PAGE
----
College Sports

LU-B lured Carlson to build a football program. It’s already let him go.

Dale Carlson was hired to replace Jeff Fisher as head coach at Lindenwood University-Belleville. After two seasons, the university announced his dismissal.
Dale Carlson was hired to replace Jeff Fisher as head coach at Lindenwood University-Belleville. After two seasons, the university announced his dismissal. Tim Vizer

Dale Carlson arrived at Lindenwood University-Belleville in the late summer of 2015 with a reputation for building college football programs.

But after a winless 2016, university administration decided two seasons was all the time the well-traveled head coach needed to lead the Lynx to the kind of success he’d had elsewhere.

LU-Belleville Athletic Director Ryan Kaiser announced Carlson’s dismissal Wednesday.

“It’s not really something I saw coming, but the athletic director and I had a discussion after Thanksgiving that didn’t really go well,” Carlson said minutes after learning the news. “I guess with a new athletic director, they decided they wanted to go their own direction. That’s how it is in college athletics.”

Kaiser became Lindenwood-Belleville’s athletic director in September, just days before the Lynx kicked off their second season under Carlson. In a statement, he said he will begin a nationwide search for Carlson’s replacement.

In the meantime, linebackers coach Tom O’Donnell has been named interim head coach.

Attempts to reach Kaiser have been unsuccessful.

Carlson replaced former head coach Jeff Fisher — who started the LU-B football program from scratch in 2012 — less than a month before the start of the 2015 season.

It’s not really something I saw coming, but the athletic director and I had a discussion after Thanksgiving that didn’t really go well.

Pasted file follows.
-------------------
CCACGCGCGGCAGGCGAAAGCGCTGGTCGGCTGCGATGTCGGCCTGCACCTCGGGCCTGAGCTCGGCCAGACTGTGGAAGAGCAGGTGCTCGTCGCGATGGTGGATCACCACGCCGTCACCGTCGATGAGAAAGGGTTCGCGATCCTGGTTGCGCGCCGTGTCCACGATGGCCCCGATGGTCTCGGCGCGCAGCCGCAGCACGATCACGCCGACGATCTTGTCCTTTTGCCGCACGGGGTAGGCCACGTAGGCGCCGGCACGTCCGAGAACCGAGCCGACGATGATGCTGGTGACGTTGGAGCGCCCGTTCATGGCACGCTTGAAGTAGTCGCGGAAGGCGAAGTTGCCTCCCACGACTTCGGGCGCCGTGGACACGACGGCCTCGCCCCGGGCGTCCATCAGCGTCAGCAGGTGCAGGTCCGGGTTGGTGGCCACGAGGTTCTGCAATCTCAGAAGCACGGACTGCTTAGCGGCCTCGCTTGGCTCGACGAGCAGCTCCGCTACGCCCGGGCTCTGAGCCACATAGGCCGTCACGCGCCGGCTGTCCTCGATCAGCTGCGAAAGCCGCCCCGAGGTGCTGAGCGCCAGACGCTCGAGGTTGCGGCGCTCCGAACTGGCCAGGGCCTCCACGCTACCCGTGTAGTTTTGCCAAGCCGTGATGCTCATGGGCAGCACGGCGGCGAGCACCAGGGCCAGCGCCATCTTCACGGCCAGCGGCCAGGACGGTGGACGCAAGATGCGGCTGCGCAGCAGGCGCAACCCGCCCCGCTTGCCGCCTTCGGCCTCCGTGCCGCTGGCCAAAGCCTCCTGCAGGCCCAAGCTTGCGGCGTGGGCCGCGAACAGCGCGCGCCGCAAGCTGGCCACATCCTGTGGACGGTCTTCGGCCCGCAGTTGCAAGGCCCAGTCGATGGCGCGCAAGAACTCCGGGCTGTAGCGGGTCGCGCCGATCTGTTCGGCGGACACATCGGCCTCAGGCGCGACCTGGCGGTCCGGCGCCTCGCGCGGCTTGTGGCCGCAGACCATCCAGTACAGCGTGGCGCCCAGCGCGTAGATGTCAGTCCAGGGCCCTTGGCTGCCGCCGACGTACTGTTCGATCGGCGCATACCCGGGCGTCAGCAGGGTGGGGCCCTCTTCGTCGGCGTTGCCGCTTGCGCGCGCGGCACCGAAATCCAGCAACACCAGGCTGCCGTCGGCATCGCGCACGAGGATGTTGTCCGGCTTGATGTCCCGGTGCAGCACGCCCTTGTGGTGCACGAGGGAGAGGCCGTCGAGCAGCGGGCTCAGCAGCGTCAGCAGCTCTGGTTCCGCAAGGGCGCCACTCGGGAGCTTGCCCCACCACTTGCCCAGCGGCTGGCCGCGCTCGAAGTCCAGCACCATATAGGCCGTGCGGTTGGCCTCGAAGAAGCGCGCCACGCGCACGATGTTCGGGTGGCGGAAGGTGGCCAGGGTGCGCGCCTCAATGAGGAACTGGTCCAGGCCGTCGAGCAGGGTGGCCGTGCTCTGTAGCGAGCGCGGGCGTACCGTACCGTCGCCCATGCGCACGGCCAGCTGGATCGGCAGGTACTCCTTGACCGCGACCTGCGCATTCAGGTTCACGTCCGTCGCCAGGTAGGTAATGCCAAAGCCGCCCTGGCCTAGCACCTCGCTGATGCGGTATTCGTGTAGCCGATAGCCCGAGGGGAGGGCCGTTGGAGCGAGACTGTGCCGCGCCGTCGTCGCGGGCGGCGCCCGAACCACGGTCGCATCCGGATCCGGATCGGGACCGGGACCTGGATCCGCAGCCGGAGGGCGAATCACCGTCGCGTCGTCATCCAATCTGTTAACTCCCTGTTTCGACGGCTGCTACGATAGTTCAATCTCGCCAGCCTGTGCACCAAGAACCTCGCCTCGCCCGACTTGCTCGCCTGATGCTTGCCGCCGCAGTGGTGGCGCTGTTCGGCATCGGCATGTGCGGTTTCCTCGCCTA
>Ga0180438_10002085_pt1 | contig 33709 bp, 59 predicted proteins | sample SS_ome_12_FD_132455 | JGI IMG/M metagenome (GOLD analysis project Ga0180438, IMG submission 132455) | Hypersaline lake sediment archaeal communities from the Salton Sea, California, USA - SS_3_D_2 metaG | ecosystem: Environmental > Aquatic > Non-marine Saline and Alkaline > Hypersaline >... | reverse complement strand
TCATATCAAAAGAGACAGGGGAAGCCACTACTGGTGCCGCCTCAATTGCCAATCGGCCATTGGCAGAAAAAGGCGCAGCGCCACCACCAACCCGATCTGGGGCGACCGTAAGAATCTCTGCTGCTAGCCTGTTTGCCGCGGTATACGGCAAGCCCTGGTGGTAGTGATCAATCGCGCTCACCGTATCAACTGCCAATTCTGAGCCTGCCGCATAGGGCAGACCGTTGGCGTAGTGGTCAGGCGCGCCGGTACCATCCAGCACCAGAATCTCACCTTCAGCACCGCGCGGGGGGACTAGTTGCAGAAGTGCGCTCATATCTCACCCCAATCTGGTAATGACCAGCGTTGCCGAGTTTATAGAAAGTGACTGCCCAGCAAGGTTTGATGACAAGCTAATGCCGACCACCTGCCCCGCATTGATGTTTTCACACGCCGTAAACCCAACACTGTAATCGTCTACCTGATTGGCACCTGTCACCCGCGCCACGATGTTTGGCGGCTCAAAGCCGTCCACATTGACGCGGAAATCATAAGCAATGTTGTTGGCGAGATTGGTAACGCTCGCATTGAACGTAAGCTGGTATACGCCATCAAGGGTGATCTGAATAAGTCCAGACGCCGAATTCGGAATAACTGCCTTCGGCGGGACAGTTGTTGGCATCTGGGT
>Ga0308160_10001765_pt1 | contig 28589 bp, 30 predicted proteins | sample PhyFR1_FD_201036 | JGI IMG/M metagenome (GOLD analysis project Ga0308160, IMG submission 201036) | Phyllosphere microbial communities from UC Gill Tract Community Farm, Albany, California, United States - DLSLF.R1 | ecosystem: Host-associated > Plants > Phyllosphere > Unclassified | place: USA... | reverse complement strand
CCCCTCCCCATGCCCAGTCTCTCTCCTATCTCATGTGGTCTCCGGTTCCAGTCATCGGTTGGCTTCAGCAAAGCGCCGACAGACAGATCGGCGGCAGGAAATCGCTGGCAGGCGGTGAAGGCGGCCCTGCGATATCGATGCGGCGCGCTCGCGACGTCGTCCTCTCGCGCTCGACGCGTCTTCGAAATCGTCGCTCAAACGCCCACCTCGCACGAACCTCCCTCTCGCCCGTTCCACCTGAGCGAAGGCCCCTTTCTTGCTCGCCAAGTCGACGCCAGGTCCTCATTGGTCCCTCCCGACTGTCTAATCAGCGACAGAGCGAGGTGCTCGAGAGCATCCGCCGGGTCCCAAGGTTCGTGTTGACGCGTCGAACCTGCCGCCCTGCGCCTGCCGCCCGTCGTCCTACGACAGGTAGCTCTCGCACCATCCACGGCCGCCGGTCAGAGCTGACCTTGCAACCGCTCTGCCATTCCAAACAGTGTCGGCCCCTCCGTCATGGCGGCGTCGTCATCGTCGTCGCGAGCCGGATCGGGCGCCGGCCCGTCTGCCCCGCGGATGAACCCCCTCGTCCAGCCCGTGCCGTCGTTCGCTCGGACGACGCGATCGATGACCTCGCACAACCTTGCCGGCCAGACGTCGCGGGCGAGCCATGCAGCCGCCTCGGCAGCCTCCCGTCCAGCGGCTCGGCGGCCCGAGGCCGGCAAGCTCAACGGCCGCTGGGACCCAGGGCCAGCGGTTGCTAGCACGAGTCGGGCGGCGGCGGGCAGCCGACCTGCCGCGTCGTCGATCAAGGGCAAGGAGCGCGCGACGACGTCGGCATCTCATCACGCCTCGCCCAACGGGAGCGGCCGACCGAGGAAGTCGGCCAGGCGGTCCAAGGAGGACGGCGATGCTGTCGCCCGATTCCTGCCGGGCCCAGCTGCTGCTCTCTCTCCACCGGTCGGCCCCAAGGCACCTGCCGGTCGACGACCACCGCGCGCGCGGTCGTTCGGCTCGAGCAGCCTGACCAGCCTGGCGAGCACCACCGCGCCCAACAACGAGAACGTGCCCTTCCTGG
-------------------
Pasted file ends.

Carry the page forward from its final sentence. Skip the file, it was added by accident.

Dale Carlson, former head football coach at LU-B

The Lynx went on to win four games, matching the program’s best, even though they were new to the competitive Mid-States Football Conference, widely considered the best in the NAIA.

“I thought I had been hired under some tough circumstances with just three weeks leading up to the season,” Carlson said. “Under those circumstances, though, I thought we did a good job getting the guys to play well and buy into the program.”

But 2016 was a disappointment for LU-Belleville, which was outscored by an average of 40-12 in 10 games. The low point was a 48-45 double-overtime loss to Taylor University in the second-to-last week of the season.

Four Lynx players were All-MSFA selections, including second-team wide receiver Donnie Foster, a junior from Belleville West.

Still, Carlson said rebuilding the LU-Belleville football program was following a process that would take more time than he was afforded.

“We basically got only one recruiting cycle, and it was going to take more than that to get some of the things fixed,” he said. “It’s disappointing because there is a foundation here.”

We basically got only one recruiting cycle, and it was going to take more than that to get some of the things fixed. It's disappointing because there is a foundation here.

Dale Carlson

Under Carlson in 2007, Ohio Dominican University finished 12-1 in NCAA Division III, just three years after he started the program. He also started football at Indiana’s Trine University (then known as Tri-State) in 1995 and by 1998 had the Thunder in an NAIA national semifinal game.

Carlson earned MSFA-Mideast League Coach of the Year honors in 2007. He also earned American Football Coaches Association Region II and American Football Monthly/Schutt Sports NAIA National Coach of the Year honors in 2007.

He was named the NAIA Independent Coach of the Year in 2009.

Carlson also served as head coach at Lakewood-Wisconsin (1987-89), Taylor (1990-93), Tri-State (1995-02), Ohio Dominican (2003-09), and Valparaiso (2010-2013). His current career record is 117-158-3.

“I would like to thank Dale Carlson for his time spent leading Lindenwood University-Belleville football program,” Kaiser said in a statement. “At this time we believe a change in direction is in order to be able to compete at the highest level of the Mid-States Football Association.”

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